Coach’s Corner: Debbie Judd, Assumption Field Hockey

Coach’s Corner: Debbie Judd, Assumption Field Hockey

Louisville Orthopaedic Clinic is proud to sponsor the weekly “Coach’s Corner”, featuring a high school coach from women’s athletics in the local community. Since 1974 the Louisville Orthopaedic Clinic has served the local area for orthopaedic problems and musculosketal issues. The sports medicine program has team physicians for local high schools which provide sports physicals and urgent care for athletes. Click here for details on SPORTS INJURY URGENT CARE.

This week’s “Coach’s Corner” feature is Debbie Judd. She is the head coach of Assumption High’s field hockey team. If there is a coach you’d like to read about, email suggestions to

3451-Judd-441)What is your history with athletics in your personal life?

When I was in grade school my neighborhood would have pickup baseball and basketball games.  Back then, kids were always outside and there was always a game going on. Boys and girls played together and you didn’t whine if you scraped up the shin sliding in third in shorts.  That lead me to organized competitive softball, which I played every day of the week and traveled on weekends in the summer.  I was “All World” one year.

In high school they did not yet have softball, but I played basketball, track, and a new sport they added my junior year– field hockey.  I fell in love with the sport.  It combined the ball/stick skills of softball, the speed of track, the passing lanes and defense of basketball.  I went on to play for the University of Louisville and have coached at both Bellarmine and U of L.  This will be my 27th year as head coach for Assumption.

2) How did you obtain your current coaching position?  

While assistant coaching at Bellarmine, I heard Assumption was looking for a coach and may drop the program if they could not find one.  It was the right time for a change and here I am.  I left coaching AHS for a year to go back to school so I could teach, and that’s when I assisted at U of L.

3) Who do you look up to?

My parents who taught me integrity, hard work, and to live a Christian life. Beth Anders from Old Dominion [University]. Field hockey is one of the toughest sports to learn because it requires so much skill, but Coach Anders said to keep it simple.  She’s coached Olympic teams and her motto was still the same.

4) What are two primary goals you have/had for your team this season?

Well, to win state.  We have the talent, but it’s a hard road because there are so many good players and coaches.  To always improve and do our best.  And to have fun…it’s a game.  (A really fun game!)

5) What is the hardest part of coaching for you?

I wish anyone who wanted to play field hockey could play.  At least now there are club teams where girls can still play even if they do not make the high school team.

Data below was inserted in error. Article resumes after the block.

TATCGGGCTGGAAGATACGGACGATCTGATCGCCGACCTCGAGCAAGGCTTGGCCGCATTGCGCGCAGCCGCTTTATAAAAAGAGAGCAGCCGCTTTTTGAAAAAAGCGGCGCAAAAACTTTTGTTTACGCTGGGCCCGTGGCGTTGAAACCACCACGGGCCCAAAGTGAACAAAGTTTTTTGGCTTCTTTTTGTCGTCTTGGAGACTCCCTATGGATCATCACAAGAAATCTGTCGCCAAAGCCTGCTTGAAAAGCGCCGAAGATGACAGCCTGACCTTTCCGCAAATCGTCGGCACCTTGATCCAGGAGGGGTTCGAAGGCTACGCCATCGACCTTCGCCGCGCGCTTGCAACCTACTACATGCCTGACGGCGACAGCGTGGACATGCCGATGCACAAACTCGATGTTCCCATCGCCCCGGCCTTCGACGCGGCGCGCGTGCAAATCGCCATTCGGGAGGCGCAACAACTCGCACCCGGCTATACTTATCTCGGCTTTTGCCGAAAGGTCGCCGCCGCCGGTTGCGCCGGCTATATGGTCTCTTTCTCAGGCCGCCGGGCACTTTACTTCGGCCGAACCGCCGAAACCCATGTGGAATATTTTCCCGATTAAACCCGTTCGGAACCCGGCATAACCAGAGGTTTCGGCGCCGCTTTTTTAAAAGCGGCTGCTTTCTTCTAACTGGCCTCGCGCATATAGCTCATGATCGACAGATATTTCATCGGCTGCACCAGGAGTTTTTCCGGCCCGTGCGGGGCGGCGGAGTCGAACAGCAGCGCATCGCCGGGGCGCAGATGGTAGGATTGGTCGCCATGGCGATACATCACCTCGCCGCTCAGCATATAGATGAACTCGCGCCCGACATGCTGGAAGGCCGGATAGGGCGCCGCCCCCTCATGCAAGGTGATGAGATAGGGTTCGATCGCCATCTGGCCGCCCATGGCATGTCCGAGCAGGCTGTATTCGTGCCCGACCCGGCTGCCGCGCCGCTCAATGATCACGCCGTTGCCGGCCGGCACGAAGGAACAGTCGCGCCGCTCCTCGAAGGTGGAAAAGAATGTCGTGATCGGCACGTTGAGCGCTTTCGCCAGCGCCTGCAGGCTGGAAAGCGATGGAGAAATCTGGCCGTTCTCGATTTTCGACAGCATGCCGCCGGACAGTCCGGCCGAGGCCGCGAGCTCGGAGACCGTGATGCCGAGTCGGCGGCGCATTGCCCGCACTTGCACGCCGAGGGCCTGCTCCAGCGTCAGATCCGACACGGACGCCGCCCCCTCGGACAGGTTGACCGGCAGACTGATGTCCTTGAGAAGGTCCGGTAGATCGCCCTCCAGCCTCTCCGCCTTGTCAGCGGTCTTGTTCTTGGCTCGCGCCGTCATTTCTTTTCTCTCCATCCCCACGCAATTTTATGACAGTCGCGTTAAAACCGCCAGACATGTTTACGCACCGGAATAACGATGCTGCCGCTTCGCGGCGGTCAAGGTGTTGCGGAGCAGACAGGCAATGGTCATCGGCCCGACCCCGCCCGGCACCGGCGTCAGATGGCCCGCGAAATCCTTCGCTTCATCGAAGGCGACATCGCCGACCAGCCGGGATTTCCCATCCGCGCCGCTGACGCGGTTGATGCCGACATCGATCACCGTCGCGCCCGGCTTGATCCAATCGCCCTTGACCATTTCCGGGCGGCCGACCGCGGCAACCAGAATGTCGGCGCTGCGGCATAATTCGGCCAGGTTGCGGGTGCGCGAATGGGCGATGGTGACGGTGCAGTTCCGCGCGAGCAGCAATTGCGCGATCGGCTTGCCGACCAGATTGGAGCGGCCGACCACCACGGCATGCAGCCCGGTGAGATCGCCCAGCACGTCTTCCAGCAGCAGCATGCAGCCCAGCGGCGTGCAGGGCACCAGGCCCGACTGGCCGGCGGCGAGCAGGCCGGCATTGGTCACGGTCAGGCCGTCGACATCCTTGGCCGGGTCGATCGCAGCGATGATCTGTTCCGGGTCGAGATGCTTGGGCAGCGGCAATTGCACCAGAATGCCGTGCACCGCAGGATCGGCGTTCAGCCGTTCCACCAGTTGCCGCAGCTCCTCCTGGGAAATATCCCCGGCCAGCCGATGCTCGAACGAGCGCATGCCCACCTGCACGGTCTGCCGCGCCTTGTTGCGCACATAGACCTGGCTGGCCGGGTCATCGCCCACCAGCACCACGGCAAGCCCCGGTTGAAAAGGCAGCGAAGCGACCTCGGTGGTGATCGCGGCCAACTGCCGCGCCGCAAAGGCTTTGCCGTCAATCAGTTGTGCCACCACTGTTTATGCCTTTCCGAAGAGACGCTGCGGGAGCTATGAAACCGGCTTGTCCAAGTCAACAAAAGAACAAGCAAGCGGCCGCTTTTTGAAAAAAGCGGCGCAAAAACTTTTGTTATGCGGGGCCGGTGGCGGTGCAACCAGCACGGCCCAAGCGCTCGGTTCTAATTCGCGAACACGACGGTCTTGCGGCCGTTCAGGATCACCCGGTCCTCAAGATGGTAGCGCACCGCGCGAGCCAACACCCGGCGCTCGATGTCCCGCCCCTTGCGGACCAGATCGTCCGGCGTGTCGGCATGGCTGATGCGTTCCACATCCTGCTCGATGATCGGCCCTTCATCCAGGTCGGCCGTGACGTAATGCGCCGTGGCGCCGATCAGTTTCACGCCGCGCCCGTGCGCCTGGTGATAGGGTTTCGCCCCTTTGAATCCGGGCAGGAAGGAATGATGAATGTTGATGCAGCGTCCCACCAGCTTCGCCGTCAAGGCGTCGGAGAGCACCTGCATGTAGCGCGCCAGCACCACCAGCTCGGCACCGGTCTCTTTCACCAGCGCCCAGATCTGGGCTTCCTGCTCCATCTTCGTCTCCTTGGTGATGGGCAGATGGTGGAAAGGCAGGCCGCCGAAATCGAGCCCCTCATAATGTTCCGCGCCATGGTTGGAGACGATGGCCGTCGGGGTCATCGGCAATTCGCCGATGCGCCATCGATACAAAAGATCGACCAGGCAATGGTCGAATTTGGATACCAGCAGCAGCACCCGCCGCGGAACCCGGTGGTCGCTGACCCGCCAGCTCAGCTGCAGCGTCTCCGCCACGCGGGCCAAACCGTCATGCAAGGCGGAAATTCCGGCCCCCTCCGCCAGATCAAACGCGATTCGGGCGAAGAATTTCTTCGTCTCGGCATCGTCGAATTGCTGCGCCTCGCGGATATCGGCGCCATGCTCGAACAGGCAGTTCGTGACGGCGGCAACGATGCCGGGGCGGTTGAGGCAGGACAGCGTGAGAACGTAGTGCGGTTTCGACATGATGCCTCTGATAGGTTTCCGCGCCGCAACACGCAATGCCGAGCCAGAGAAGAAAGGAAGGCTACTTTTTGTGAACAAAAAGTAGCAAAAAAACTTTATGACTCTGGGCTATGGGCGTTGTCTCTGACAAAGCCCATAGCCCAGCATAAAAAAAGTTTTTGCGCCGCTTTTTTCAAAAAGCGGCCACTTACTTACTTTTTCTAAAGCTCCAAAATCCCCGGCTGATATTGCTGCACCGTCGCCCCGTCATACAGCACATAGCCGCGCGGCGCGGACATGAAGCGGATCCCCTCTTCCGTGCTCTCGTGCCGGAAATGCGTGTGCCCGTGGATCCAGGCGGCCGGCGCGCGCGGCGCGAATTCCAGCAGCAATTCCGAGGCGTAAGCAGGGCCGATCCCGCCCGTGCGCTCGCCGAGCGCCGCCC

6) What qualities do you hope to instill in your players that they can take with them to their families, careers, and society?

Teamwork. Commitment.  Strong work ethic.  Time management skills.  To always give their best because when they give their best, they can have no regrets.  Pride in themselves and their team.

1821-Judd-447) How do you motivate your best athletes to work even harder?

It depends on the athlete, but I always start with encouragement.

8) What is one mistake you’ve made in your coaching career, and what did you learn from it?

Hindsight is always 20-20.  It was the state championship game and as time was dwindling, I left a player in because she was our most talented player.  We all knew she was the one who could get us a goal, but she was tired and not getting the job done neither on attack nor defense.  I should have put in a particular reserve player who, though not of the same caliber, had worked hard all season and proven herself as a solid player.  What I learned was that I should be more objective in my observations and decisions and go with the evidence.

9) How do you handle criticism from parents, athletic director, the media, and others?

I’m always open to learn.  If it’s constructive criticism, then I’ll take a look at it.  If it’s not constructive, then I ignore it.  Our athletic director and our parents are very supportive.  They know that what I do is in the best interest of the team and that I am fair and honest with every player.  I know that I do my best and that I know a whole lot about field hockey.

10) What is the greatest philosophy you live by?  

I live by the golden rule.  I also try to stay positive and have gratitude.  Three very simple things to live by, but they have a huge impact not only on myself but others as well.


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